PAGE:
ROOM: Your book has been described as a hope-punk.” What does that term mean to you? Do you agree with that assessment?
PM: I hadn’t really heard of that term before, and then when the listing for the book went live, they said it was “hope-punk.” And I thought, “cool!” I did look into it and did some reading because the book is not what I would have thought of as “hope-punk,” but when I started to do some more reading about it, especially on Tumblr, it made sense. The term is the opposite of “grim-dark,” so bad things happen, but the characters don’t either go limp and give up or succumb to their worst impulses of cruelty and selfishness, the way they might do in “grimdark.” It’s not so much about mindless optimism, I don’t think. It’s about seeing the world as it is and saying to yourself as a character, “I am going to hope for better, and I’m going to work towards better. And the way I’m going to do it is with people instead of against people.” I think that’s exactly what Reid [the protagonist] is trying to do.
ROOM: In the science and literary world, both require a certain community to succeed. Community is a central theme in the book, and did that come from your own sense of community? Why was it so important to have community be such a force in your fictional novel?
PM: In the novel, community felt so important to me because, for years, I had read the kind of apocalypse story where society kind of flies apart and never comes back together. And after you read enough survivalist stories like that, you start to become very sensitive to them. I like looking at stories that kind of go against that. I’m thinking of the Ursula K. LeGuin books that say after a disaster, what saves us is community, not strength and territorialism. I like that, and I thought, instinctively, that’s how it should go after a disaster; people forming actual communities.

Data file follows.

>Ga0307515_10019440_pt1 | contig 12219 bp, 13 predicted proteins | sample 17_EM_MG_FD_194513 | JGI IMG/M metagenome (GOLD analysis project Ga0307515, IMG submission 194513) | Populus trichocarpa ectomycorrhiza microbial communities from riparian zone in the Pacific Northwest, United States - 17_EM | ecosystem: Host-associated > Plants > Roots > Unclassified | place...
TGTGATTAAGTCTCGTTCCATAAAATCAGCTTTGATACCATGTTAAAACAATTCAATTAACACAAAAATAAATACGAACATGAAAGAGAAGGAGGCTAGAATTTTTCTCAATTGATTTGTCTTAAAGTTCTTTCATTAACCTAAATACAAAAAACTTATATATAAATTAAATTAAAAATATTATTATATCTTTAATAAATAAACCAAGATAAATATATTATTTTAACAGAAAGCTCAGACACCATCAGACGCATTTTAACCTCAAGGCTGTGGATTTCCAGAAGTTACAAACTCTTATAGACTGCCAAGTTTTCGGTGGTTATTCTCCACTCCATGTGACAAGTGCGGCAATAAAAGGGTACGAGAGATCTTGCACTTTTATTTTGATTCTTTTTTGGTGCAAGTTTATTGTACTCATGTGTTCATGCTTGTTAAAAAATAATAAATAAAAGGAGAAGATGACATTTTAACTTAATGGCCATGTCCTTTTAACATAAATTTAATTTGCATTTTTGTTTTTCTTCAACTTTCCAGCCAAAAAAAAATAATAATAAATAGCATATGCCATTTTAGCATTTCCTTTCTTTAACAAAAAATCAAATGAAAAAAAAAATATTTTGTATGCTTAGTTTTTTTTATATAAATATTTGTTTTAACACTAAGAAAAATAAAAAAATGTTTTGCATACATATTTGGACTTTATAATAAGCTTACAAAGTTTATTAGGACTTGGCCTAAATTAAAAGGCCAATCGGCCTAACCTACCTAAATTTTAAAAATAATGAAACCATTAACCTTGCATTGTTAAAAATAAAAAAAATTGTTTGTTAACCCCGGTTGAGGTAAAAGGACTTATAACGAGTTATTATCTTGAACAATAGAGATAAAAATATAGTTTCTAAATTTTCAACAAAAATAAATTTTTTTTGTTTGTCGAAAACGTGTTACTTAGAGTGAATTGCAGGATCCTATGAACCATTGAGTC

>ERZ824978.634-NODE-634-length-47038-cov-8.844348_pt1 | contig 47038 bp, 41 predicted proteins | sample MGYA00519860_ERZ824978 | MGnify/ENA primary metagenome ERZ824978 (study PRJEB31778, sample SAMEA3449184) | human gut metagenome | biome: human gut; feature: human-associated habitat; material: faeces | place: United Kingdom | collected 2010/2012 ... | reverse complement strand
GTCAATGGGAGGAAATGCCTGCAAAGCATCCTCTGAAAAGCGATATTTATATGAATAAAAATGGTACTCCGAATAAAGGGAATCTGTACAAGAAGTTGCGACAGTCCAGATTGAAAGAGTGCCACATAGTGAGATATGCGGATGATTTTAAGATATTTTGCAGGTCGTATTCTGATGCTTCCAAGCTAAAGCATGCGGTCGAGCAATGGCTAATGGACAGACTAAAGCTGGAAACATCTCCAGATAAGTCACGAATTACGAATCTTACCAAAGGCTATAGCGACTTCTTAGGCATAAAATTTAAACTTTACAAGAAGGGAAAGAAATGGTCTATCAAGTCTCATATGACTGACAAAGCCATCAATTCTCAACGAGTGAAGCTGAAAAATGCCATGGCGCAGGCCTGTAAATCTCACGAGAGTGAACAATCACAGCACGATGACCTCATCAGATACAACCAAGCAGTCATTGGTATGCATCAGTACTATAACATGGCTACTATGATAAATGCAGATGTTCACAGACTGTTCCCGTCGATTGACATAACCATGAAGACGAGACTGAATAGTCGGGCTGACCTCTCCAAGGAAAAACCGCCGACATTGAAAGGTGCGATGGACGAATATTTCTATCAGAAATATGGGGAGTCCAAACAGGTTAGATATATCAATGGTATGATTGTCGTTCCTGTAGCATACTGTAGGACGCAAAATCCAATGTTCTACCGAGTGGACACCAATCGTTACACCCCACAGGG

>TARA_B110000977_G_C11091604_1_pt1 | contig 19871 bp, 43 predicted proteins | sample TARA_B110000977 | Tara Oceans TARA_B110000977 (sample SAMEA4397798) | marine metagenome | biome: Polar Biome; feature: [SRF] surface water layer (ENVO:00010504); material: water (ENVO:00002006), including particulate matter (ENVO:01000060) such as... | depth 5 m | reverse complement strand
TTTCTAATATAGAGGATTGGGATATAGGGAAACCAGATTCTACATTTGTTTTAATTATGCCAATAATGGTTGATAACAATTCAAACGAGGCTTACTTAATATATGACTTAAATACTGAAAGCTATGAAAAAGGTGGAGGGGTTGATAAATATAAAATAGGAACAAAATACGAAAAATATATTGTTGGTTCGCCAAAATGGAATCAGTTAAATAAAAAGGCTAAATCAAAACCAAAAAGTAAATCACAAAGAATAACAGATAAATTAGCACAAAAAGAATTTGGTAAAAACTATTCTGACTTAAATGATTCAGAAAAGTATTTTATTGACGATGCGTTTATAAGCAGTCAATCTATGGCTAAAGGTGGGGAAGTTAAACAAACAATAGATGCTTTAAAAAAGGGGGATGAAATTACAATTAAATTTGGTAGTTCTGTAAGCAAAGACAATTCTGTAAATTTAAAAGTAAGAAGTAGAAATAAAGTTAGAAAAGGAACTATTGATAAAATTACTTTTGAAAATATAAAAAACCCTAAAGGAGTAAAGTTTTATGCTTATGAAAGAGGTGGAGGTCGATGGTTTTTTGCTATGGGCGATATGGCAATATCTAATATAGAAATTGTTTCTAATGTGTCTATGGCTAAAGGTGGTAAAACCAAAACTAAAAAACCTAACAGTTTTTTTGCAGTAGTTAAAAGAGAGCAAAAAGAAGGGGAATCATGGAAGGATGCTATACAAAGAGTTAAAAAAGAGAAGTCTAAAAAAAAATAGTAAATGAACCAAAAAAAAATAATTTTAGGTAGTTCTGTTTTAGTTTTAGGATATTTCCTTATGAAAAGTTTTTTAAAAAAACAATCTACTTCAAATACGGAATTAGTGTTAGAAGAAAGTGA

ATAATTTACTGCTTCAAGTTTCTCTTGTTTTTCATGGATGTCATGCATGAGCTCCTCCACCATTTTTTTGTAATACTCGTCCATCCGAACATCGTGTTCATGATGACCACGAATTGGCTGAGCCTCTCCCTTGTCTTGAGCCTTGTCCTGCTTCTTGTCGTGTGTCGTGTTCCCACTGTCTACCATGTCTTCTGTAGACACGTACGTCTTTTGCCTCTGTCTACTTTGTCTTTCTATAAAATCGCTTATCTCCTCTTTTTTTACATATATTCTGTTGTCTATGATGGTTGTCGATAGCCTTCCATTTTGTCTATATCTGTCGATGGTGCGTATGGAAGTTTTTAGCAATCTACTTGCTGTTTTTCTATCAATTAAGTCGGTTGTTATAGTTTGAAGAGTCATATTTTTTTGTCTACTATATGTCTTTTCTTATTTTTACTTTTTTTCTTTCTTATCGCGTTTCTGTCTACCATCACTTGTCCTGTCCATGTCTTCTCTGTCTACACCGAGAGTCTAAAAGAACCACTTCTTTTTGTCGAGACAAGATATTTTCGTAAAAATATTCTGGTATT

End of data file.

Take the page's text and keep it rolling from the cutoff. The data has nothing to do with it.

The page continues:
ROOM: Could you share your experience as a woman of colour in sci-fi? Is there any advice you would give to women of colour who want to write science fiction?
PM: We are out there, and there’s a lot of us writing really good science fiction. Look at the award winners for the last couple of years, like N.K. Jemisin, whose books that I loved. I have never really felt explicitly discriminated against by publishing; all of my publishers have been great. What it feels like, though, sometimes, is that most of the time, people aren’t bothering to be racist or misogynist on purpose. They’ll fly over us, making a list of the “Best Sci-fi Books,” and 49 of them will be by white men and women. I think a lot of us sometimes succumb to thinking that we’re not good enough— if we’re getting into anthologies, or if we’re having books published, or getting big advances, it’s because somebody, somewhere had a checkbox to check, and I hate that, and have felt that pretty often. When I get a solicitation for an anthology, part of me always wants to write back asking who else is included and who isn’t, though I know most editors are working in good faith.
If I had any advice, it would be to read lots of sci-fi by women of colour, to see the huge breadth, depth, and intelligence and work that’s out there, and to also build a community around yourself of women and non-binary science fiction writers and let the tired old white dudes keep doing whatever it is they’re doing.